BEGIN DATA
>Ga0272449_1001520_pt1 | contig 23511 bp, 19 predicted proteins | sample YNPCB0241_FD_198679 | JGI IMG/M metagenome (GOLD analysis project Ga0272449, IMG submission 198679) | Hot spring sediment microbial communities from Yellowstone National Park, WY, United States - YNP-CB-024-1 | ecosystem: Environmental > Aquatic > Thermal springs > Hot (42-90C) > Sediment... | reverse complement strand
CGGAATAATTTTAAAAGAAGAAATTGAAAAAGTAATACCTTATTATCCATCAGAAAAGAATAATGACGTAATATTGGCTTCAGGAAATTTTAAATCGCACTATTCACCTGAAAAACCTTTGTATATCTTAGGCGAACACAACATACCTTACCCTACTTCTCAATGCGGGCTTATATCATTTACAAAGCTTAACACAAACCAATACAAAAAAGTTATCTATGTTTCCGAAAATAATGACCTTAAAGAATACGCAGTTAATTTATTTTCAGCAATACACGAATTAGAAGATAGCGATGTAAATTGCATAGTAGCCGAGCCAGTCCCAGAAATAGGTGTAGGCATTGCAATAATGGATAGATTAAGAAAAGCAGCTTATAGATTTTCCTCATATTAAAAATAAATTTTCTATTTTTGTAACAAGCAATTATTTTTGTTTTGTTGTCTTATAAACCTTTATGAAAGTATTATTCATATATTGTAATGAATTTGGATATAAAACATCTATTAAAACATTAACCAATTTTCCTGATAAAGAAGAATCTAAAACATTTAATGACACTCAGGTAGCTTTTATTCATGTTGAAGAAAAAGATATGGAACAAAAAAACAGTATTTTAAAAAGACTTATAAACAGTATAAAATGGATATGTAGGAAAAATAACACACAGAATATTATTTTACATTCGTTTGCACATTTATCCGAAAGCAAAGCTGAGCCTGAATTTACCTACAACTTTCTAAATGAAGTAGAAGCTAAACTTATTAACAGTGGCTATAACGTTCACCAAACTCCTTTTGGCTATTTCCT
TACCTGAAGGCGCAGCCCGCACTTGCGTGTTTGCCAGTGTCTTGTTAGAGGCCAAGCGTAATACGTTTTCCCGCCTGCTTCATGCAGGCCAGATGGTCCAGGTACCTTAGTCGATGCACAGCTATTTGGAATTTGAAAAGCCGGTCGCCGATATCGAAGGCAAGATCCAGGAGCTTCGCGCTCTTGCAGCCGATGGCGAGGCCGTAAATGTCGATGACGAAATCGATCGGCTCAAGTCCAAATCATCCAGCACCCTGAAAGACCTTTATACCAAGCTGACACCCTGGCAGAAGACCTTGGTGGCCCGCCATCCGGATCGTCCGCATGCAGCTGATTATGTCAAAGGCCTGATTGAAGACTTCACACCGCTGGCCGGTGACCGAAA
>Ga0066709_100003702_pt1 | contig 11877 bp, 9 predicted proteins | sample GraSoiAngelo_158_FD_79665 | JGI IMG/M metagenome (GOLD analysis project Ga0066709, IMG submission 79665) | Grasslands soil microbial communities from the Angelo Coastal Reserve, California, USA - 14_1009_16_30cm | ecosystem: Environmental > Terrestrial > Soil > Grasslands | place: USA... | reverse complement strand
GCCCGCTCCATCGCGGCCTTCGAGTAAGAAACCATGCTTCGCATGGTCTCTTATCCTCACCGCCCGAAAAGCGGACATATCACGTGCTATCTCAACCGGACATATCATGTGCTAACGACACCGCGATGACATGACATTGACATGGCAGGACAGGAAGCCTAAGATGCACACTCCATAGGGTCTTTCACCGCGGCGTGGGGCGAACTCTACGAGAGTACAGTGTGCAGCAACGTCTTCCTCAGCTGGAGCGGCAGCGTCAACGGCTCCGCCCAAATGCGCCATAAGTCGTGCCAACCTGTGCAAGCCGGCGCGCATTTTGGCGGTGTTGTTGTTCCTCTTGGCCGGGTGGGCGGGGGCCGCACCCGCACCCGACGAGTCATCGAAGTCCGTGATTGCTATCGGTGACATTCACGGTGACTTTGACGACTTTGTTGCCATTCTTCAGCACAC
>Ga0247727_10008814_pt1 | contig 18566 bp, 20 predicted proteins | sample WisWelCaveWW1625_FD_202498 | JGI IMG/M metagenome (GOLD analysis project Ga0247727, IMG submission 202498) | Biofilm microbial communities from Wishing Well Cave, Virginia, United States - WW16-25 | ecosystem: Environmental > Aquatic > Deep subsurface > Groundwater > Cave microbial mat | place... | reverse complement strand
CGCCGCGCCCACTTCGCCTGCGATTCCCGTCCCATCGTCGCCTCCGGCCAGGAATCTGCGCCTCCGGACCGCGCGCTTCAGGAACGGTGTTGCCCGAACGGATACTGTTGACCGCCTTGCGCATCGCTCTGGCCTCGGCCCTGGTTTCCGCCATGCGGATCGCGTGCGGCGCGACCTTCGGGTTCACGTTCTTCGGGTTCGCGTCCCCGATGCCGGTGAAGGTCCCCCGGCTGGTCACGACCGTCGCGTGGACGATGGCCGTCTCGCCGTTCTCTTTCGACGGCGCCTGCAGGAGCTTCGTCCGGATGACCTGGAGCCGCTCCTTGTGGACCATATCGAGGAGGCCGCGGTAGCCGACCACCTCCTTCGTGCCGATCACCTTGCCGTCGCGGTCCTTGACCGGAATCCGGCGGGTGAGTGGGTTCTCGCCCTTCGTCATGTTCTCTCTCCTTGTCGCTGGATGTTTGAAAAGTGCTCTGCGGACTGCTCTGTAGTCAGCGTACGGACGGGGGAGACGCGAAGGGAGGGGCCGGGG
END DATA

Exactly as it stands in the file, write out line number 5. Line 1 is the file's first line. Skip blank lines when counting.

GCCCGCTCCATCGCGGCCTTCGAGTAAGAAACCATGCTTCGCATGGTCTCTTATCCTCACCGCCCGAAAAGCGGACATATCACGTGCTATCTCAACCGGACATATCATGTGCTAACGACACCGCGATGACATGACATTGACATGGCAGGACAGGAAGCCTAAGATGCACACTCCATAGGGTCTTTCACCGCGGCGTGGGGCGAACTCTACGAGAGTACAGTGTGCAGCAACGTCTTCCTCAGCTGGAGCGGCAGCGTCAACGGCTCCGCCCAAATGCGCCATAAGTCGTGCCAACCTGTGCAAGCCGGCGCGCATTTTGGCGGTGTTGTTGTTCCTCTTGGCCGGGTGGGCGGGGGCCGCACCCGCACCCGACGAGTCATCGAAGTCCGTGATTGCTATCGGTGACATTCACGGTGACTTTGACGACTTTGTTGCCATTCTTCAGCACAC